The Ride of the Impossible PosseMature

Up until 10:14 on the morning of May 9, 1880, the sheriff of Candelaria thought he had a pretty good job. There'd be the occasional drunken miner to run out of town on the odd Saturday night, and a couple of scrapping Slovanians to settle pretty much every day of the week, but otherwise Charles Chase had a peaceful town.

Even when Billy the Kid rode through in January.

"I hope you're just stopping by, Kid," Chase had told him at the Wagonwheel Saloon. "We don't hold much with gunplay around here."

The newcomer was all skin and bones and sneer, sitting at the back table with only a bottle of whisky for company.

"Just passing," the Kid had said, looking up through eyes made stone by sun and killing.

"Welcome to," Chase had smiled. He gestured with his chin at the half-empty bottle. "Next one's on me."

"Just passing," repeated the Kid.

He'd rode out the same night.

"I hear the Kid's up near Stinky Wells," said Felix now, as the big clock gonged ten from the the corner of Chase's tiny office.

"Right place for him," answered the sheriff, who was fussing with a wobbly rivet on his gun belt.

"Garrett'll find 'im," suggested the part-time deputy. He was bigger than most Mexicans, with arms the size and texture of cacti, and a belly swollen like a buffalo hump. He was working today because the men from Kerrit's Mining and Surveying Company delivered the safebox to the assayer's office on Mondays, and two officers of the law were always better than one.

"Find 'im? Find 'imself looking down a gun barrel, more likely," said Chase absent-mindedly.

Felix snorted a laugh that tapered first into a rustling chuckle, then swelled to a ripe cough that shook his jowls.

"Damned dust," he wheezed.

Chase yawned mightily and looked up at his deputy. In the little white light seeping through the lone window, Felix was slightly blurred by the thin tawny veil that hung over all of Candelaria.

The lawmen's companionable silence was shattered by a sudden staccato spit of gunfire.

While scrambling to his feet and fastening his gun belt, Chase looked at the clock. 10:14.

"Too damn early for Kerrit's. What the hell, Felix?" he shouted, heading for the door.

The big man was right behind him as they stepped out into the full blast of Nevada sun. Shouts and screams were coming from the slight rise at the near end of Candelaria's only street, and Chase pulled his gun and loped in that direction. Felix followed at a lumbering walk.

It took the sheriff slightly more than a minute to reach the home of Ned Blevine, the mine supervisor. His wife Mable stood screaming at the foot of the front stairs, looking to the north.

"They took my Becky. My Becky. That way, Sheriff," she screeched as he approached. Her arms were waving wildly.

The house was the town's newest and, behind her, Chase could see it sweating pine resin in the desert heat.

"They shot Ned. They took my Becky. He's in there," she sobbed.

Chase turned and called to Felix to fetch a doc. A hundred feet behind, the deputy stopped, drew great gulps of dusty air, and turned back to the main street. Chase took the three front steps in one stride, and strode through the gaping front door with his Colt at the ready.

"Ned. Ned," he called out loudly, "Law's here."

Blevine lay like a rag doll in the kitchen corner. Blood seeped steadily from a wound high on the right side of his chest and his pants bore a tattered round circle above his left knee.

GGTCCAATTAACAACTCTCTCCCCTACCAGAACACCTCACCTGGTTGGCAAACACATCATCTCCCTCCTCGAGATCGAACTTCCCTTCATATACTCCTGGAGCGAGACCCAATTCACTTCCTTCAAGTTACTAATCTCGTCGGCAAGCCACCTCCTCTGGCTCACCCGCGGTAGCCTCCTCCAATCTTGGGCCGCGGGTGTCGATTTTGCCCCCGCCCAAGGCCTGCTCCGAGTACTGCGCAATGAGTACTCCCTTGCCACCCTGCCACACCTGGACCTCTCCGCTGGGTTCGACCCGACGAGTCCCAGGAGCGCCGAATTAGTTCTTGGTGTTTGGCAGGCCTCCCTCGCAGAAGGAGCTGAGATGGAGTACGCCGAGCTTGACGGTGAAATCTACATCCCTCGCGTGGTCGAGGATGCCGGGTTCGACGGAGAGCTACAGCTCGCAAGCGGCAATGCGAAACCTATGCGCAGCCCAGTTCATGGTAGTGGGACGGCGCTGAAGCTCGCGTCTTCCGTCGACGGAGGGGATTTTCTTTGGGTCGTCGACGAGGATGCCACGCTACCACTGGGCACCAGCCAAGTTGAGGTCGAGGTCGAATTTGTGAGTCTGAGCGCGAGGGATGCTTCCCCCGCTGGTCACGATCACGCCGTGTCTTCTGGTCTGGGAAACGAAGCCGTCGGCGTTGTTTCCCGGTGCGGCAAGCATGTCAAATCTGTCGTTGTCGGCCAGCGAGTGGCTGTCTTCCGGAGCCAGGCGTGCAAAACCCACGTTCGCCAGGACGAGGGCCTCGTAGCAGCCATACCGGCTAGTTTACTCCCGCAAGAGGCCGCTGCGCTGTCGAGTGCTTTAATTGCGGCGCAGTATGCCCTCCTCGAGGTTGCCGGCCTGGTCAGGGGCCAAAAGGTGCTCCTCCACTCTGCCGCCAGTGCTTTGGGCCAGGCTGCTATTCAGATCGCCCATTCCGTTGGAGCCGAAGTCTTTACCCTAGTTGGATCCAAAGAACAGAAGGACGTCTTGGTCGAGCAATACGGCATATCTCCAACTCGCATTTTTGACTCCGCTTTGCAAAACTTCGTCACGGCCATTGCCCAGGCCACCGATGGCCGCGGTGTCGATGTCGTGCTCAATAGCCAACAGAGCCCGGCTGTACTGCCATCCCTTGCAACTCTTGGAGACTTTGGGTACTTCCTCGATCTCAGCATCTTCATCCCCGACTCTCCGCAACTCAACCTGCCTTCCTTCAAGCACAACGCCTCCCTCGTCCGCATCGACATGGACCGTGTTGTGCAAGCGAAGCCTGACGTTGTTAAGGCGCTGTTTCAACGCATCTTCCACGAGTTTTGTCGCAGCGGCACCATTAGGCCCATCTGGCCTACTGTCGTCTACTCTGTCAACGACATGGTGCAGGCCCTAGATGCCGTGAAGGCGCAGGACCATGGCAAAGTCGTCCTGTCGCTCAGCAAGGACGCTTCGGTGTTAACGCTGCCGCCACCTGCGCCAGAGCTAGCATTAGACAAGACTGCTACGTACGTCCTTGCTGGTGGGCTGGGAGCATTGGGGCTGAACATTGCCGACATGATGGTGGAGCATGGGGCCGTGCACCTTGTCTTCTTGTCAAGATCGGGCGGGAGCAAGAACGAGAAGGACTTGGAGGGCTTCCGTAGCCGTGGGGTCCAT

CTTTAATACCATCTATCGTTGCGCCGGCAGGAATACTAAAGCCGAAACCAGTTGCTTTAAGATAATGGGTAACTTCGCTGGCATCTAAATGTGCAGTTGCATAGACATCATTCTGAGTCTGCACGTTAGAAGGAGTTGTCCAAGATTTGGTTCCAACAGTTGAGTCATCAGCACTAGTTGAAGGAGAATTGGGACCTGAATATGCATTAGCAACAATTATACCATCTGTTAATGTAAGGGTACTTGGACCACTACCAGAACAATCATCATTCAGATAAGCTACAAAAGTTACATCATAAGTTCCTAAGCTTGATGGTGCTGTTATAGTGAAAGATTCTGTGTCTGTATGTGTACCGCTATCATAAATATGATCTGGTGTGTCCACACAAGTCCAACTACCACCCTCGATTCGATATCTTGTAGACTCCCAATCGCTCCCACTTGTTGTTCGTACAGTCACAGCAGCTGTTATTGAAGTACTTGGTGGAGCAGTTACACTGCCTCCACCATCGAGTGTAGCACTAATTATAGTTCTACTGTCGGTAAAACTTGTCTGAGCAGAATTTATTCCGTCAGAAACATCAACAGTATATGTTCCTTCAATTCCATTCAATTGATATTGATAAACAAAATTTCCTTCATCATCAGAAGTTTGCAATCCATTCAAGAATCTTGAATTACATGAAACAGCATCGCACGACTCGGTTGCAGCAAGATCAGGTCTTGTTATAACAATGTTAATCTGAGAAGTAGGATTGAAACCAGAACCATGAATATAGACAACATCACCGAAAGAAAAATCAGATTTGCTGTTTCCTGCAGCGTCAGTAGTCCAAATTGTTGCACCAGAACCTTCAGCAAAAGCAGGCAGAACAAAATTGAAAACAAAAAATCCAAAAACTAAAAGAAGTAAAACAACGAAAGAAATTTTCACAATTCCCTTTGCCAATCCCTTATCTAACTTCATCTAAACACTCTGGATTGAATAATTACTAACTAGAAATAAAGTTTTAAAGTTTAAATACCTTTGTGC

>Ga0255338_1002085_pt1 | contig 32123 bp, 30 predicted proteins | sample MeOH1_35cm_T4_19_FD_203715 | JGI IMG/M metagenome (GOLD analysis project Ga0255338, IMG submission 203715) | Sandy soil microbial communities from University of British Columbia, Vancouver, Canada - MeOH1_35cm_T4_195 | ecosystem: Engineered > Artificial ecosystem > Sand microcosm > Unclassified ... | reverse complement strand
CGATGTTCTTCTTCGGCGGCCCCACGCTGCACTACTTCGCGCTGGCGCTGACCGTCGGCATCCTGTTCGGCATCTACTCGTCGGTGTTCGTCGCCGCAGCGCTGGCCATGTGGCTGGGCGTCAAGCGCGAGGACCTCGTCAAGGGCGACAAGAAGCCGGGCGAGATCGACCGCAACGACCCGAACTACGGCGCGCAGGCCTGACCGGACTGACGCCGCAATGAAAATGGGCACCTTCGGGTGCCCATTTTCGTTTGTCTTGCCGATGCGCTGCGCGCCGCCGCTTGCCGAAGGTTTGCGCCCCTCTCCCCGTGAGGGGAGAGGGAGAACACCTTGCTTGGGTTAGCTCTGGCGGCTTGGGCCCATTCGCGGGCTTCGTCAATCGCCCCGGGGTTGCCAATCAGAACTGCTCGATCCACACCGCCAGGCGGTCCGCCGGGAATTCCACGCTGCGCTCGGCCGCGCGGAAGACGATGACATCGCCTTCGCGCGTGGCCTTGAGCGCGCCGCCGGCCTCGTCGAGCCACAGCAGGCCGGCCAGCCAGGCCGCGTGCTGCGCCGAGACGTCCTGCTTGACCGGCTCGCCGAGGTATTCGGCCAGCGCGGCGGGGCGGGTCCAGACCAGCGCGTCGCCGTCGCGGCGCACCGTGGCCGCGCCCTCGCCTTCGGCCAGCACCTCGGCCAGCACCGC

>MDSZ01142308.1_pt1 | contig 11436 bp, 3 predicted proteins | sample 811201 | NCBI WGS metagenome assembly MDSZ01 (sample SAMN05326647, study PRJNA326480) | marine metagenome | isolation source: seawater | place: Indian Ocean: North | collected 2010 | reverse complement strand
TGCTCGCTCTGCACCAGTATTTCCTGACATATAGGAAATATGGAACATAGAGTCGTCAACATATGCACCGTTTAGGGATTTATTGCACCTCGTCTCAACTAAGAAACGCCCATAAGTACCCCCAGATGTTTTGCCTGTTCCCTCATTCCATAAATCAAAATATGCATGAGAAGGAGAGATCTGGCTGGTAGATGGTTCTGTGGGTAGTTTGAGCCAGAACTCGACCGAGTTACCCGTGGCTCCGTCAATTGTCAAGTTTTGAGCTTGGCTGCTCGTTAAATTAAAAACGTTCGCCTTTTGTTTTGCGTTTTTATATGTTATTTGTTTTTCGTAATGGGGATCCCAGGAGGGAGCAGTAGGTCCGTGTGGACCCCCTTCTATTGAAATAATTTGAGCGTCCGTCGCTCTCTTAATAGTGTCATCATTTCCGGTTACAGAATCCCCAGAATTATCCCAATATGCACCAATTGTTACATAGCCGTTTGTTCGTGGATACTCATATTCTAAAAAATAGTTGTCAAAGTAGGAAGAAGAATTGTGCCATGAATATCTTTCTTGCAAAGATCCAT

"Bastards. Bastards," muttered the mine supervisor brokenly through clenched teeth.

"Who was it, Ned?" asked the sheriff.

"Dunno, Charles. One guy; maybe I've seen him at the saloon. Big droopy moustache. The other two. I don't know. They took my Becky."

"I know, Ned. I know," said Chase. "Doc's on the way. You'll be all right. We're going after them."

He ran back outside, where Mable had sunk to her knees and was beating at the hot sand with her fists.

"Did you see the colour of the horses, May?" he asked.

"My Becky. My Becky. My Becky," she answered, bringing up a small swirl of sand with every beat. He grabbed her thin shoulders and brought his face inches from hers.

"The horses, May. I need to know. We're going after them. What colour were the horses?"

"One dun. One pinto. One chestnut," she stammered before wrestling herself free and falling to the ground with a gasping cry.

As Chase ran back to town, he passed Dr. Willard and Felix hurrying towards the Blevine house. He stopped them and briefly described Ned's injuries to the doctor, who already smelled of gin.

"Felix," he said as the doctor hustled off, "I'm going to the office to get a kit together. We're going to need a posse."

His deputy nodded mutely. Sweat was pouring off him in rivulets. Chase hacked another lungful of scorched dust, and spoke as evenly as he could. His peaceful town had never rounded up a posse.

"Get to the livery and bring some good horses to the office. Then bring me some men. It's gotta be quick."

"But who, Charles?" asked the deputy. He had the eyes of a whipped puppy.

The question was a good one. The miners were all busy cajoling silver from the hills of rock and sand at Argente, and every other man in town was either old, sick with Miner's Consumption, or running the saloon or assayer's office.

Except, thought the sheriff.


"Three strangers came into town the last three days. They're at the hotel," he said quickly. "Get them. Tell 'em there's pay."

Felix wheezed a long raspy breath.

"And you've got to stay here, Felix," said Chase. "The Kerrit men are coming,"

Felix nodded his big damp head.

"And there's not too many horses would cart you around the countryside anyway," added the sheriff. "Do it now, Felix. Quickly."

The two lawmen - one wiry and quick, and the other immense and slow - headed for town at very different gaits.

The End

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